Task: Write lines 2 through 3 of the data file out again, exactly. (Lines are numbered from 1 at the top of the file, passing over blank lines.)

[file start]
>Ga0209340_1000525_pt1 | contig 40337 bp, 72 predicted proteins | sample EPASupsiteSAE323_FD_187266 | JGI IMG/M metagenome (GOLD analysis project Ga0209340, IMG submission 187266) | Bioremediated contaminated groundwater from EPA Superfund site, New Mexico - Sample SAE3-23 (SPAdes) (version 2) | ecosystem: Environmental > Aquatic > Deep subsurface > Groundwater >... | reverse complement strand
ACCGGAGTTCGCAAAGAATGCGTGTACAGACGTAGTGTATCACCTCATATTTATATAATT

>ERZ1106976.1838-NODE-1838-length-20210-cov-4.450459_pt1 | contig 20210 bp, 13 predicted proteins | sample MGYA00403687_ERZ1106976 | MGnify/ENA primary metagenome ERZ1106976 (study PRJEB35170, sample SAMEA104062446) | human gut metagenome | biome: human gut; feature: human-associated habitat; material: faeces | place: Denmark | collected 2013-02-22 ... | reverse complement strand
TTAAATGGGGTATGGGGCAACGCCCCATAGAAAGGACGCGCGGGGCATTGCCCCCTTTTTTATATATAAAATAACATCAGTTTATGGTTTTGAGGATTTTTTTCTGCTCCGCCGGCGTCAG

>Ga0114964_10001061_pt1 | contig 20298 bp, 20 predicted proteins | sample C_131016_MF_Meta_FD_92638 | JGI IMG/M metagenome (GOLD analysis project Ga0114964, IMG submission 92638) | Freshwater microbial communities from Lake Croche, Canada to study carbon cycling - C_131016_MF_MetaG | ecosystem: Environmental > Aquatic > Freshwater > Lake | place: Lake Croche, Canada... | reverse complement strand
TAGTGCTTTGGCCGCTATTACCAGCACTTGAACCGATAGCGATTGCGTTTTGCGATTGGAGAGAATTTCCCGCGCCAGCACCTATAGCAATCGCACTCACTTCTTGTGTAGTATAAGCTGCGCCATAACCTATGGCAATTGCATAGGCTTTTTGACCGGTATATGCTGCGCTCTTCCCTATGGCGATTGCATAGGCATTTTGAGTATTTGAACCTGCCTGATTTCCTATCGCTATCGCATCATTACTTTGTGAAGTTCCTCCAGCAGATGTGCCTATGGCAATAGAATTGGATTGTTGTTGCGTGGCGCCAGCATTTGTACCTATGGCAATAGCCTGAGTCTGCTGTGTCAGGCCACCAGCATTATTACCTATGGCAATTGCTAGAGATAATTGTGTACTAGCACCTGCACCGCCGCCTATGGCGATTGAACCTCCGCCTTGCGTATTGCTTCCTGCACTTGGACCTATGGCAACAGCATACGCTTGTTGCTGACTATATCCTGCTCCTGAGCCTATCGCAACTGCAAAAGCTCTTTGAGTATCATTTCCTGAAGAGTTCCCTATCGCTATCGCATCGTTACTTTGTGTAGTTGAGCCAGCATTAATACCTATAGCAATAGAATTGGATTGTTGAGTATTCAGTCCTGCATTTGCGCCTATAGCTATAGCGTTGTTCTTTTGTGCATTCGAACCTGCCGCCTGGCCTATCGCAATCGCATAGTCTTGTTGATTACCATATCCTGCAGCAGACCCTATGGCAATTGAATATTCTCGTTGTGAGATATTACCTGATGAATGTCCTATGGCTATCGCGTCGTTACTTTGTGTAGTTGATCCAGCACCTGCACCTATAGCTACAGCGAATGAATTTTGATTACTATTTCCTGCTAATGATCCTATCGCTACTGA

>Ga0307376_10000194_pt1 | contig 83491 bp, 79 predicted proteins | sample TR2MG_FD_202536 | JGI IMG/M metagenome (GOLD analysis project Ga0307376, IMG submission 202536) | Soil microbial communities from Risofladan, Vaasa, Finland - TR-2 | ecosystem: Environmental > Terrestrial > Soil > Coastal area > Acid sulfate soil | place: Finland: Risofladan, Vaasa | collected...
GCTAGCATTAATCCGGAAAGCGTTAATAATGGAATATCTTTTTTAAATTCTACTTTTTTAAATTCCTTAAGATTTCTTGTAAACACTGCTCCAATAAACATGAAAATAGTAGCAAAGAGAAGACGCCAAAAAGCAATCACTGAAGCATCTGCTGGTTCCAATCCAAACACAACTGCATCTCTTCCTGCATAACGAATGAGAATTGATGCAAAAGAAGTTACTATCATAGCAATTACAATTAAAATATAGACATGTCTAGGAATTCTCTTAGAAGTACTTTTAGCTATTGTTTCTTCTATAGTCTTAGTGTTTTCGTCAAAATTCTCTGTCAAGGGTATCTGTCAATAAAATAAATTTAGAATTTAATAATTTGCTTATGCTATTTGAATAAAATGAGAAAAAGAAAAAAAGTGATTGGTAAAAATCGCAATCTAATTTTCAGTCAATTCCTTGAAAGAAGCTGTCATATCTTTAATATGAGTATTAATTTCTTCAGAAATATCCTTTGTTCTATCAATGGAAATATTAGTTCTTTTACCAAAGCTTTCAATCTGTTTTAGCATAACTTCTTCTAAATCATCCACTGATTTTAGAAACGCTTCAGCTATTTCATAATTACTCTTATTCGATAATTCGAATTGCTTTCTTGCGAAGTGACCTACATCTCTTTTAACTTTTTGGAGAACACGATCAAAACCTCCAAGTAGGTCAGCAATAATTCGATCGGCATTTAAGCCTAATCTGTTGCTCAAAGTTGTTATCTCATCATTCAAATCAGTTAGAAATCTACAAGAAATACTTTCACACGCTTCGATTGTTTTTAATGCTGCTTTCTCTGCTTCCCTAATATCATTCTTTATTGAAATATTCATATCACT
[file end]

ACCGGAGTTCGCAAAGAATGCGTGTACAGACGTAGTGTATCACCTCATATTTATATAATT

>ERZ1106976.1838-NODE-1838-length-20210-cov-4.450459_pt1 | contig 20210 bp, 13 predicted proteins | sample MGYA00403687_ERZ1106976 | MGnify/ENA primary metagenome ERZ1106976 (study PRJEB35170, sample SAMEA104062446) | human gut metagenome | biome: human gut; feature: human-associated habitat; material: faeces | place: Denmark | collected 2013-02-22 ... | reverse complement strand